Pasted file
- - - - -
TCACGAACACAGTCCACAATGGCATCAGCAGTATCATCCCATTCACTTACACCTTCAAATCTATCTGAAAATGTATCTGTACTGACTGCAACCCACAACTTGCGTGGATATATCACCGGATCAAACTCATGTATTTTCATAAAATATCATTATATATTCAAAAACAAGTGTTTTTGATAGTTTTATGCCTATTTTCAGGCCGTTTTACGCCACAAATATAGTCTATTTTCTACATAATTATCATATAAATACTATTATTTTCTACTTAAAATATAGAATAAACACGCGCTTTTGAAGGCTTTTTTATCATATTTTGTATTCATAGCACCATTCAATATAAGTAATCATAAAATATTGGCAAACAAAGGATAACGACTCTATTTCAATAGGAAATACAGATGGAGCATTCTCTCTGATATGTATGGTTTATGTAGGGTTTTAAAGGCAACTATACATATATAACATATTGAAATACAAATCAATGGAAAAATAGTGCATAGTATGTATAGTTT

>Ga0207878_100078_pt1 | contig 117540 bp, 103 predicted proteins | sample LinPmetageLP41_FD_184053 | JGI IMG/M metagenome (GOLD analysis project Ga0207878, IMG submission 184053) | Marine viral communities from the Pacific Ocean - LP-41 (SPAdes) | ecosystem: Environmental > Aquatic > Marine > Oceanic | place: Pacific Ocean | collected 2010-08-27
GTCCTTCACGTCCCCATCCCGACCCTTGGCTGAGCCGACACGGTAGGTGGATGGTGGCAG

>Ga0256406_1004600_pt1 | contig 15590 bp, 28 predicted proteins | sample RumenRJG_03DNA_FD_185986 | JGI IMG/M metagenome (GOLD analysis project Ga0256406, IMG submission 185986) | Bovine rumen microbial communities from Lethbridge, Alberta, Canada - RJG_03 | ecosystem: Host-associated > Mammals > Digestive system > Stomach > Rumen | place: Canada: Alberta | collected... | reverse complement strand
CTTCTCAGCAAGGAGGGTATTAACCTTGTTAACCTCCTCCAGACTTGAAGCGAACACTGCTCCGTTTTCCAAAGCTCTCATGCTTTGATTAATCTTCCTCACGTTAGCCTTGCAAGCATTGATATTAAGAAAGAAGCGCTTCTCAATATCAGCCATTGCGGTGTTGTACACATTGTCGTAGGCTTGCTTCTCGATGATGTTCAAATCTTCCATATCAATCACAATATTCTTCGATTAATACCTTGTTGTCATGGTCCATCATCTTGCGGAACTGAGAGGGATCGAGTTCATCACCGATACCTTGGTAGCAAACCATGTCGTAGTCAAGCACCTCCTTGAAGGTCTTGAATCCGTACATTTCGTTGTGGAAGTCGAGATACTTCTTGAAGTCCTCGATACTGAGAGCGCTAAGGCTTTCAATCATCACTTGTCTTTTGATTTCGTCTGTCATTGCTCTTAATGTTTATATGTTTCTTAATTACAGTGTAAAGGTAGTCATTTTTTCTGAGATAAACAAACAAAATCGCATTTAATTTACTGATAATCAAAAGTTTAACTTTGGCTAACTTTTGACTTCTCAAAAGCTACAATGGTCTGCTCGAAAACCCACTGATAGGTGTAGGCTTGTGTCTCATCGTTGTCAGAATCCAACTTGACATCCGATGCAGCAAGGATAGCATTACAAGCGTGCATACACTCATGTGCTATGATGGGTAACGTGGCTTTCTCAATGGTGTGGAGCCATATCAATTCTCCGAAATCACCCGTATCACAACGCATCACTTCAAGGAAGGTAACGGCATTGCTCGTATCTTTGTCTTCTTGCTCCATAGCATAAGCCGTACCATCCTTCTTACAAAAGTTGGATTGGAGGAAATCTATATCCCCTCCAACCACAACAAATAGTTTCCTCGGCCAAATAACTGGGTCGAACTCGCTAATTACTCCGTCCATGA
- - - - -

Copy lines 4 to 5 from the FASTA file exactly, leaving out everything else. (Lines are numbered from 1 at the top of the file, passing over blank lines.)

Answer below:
>Ga0256406_1004600_pt1 | contig 15590 bp, 28 predicted proteins | sample RumenRJG_03DNA_FD_185986 | JGI IMG/M metagenome (GOLD analysis project Ga0256406, IMG submission 185986) | Bovine rumen microbial communities from Lethbridge, Alberta, Canada - RJG_03 | ecosystem: Host-associated > Mammals > Digestive system > Stomach > Rumen | place: Canada: Alberta | collected... | reverse complement strand
CTTCTCAGCAAGGAGGGTATTAACCTTGTTAACCTCCTCCAGACTTGAAGCGAACACTGCTCCGTTTTCCAAAGCTCTCATGCTTTGATTAATCTTCCTCACGTTAGCCTTGCAAGCATTGATATTAAGAAAGAAGCGCTTCTCAATATCAGCCATTGCGGTGTTGTACACATTGTCGTAGGCTTGCTTCTCGATGATGTTCAAATCTTCCATATCAATCACAATATTCTTCGATTAATACCTTGTTGTCATGGTCCATCATCTTGCGGAACTGAGAGGGATCGAGTTCATCACCGATACCTTGGTAGCAAACCATGTCGTAGTCAAGCACCTCCTTGAAGGTCTTGAATCCGTACATTTCGTTGTGGAAGTCGAGATACTTCTTGAAGTCCTCGATACTGAGAGCGCTAAGGCTTTCAATCATCACTTGTCTTTTGATTTCGTCTGTCATTGCTCTTAATGTTTATATGTTTCTTAATTACAGTGTAAAGGTAGTCATTTTTTCTGAGATAAACAAACAAAATCGCATTTAATTTACTGATAATCAAAAGTTTAACTTTGGCTAACTTTTGACTTCTCAAAAGCTACAATGGTCTGCTCGAAAACCCACTGATAGGTGTAGGCTTGTGTCTCATCGTTGTCAGAATCCAACTTGACATCCGATGCAGCAAGGATAGCATTACAAGCGTGCATACACTCATGTGCTATGATGGGTAACGTGGCTTTCTCAATGGTGTGGAGCCATATCAATTCTCCGAAATCACCCGTATCACAACGCATCACTTCAAGGAAGGTAACGGCATTGCTCGTATCTTTGTCTTCTTGCTCCATAGCATAAGCCGTACCATCCTTCTTACAAAAGTTGGATTGGAGGAAATCTATATCCCCTCCAACCACAACAAATAGTTTCCTCGGCCAAATAACTGGGTCGAACTCGCTAATTACTCCGTCCATGA